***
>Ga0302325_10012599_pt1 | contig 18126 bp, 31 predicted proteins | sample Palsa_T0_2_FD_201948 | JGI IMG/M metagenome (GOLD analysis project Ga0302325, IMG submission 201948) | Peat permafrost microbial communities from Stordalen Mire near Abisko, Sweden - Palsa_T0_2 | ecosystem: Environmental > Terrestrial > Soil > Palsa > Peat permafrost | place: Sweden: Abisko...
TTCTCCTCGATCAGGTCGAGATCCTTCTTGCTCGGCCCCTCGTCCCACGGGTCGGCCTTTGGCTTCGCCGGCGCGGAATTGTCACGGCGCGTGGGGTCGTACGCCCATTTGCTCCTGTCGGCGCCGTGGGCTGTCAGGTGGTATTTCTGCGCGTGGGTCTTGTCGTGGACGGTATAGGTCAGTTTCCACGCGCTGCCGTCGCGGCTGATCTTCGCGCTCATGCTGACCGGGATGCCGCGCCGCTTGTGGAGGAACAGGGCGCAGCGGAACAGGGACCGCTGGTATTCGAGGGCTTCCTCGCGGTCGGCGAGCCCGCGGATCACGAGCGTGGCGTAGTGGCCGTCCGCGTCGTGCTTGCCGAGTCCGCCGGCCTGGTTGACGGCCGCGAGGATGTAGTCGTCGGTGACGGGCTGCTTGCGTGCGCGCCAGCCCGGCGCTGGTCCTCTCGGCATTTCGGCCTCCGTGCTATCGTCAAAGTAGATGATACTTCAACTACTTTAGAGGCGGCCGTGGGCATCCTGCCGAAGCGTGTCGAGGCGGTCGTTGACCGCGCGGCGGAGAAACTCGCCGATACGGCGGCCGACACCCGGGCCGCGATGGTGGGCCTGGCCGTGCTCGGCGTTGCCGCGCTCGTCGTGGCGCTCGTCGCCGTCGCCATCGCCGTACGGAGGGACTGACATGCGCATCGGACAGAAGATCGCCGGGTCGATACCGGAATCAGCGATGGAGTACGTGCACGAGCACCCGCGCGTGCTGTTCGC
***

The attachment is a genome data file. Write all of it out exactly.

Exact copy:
>Ga0302325_10012599_pt1 | contig 18126 bp, 31 predicted proteins | sample Palsa_T0_2_FD_201948 | JGI IMG/M metagenome (GOLD analysis project Ga0302325, IMG submission 201948) | Peat permafrost microbial communities from Stordalen Mire near Abisko, Sweden - Palsa_T0_2 | ecosystem: Environmental > Terrestrial > Soil > Palsa > Peat permafrost | place: Sweden: Abisko...
TTCTCCTCGATCAGGTCGAGATCCTTCTTGCTCGGCCCCTCGTCCCACGGGTCGGCCTTTGGCTTCGCCGGCGCGGAATTGTCACGGCGCGTGGGGTCGTACGCCCATTTGCTCCTGTCGGCGCCGTGGGCTGTCAGGTGGTATTTCTGCGCGTGGGTCTTGTCGTGGACGGTATAGGTCAGTTTCCACGCGCTGCCGTCGCGGCTGATCTTCGCGCTCATGCTGACCGGGATGCCGCGCCGCTTGTGGAGGAACAGGGCGCAGCGGAACAGGGACCGCTGGTATTCGAGGGCTTCCTCGCGGTCGGCGAGCCCGCGGATCACGAGCGTGGCGTAGTGGCCGTCCGCGTCGTGCTTGCCGAGTCCGCCGGCCTGGTTGACGGCCGCGAGGATGTAGTCGTCGGTGACGGGCTGCTTGCGTGCGCGCCAGCCCGGCGCTGGTCCTCTCGGCATTTCGGCCTCCGTGCTATCGTCAAAGTAGATGATACTTCAACTACTTTAGAGGCGGCCGTGGGCATCCTGCCGAAGCGTGTCGAGGCGGTCGTTGACCGCGCGGCGGAGAAACTCGCCGATACGGCGGCCGACACCCGGGCCGCGATGGTGGGCCTGGCCGTGCTCGGCGTTGCCGCGCTCGTCGTGGCGCTCGTCGCCGTCGCCATCGCCGTACGGAGGGACTGACATGCGCATCGGACAGAAGATCGCCGGGTCGATACCGGAATCAGCGATGGAGTACGTGCACGAGCACCCGCGCGTGCTGTTCGC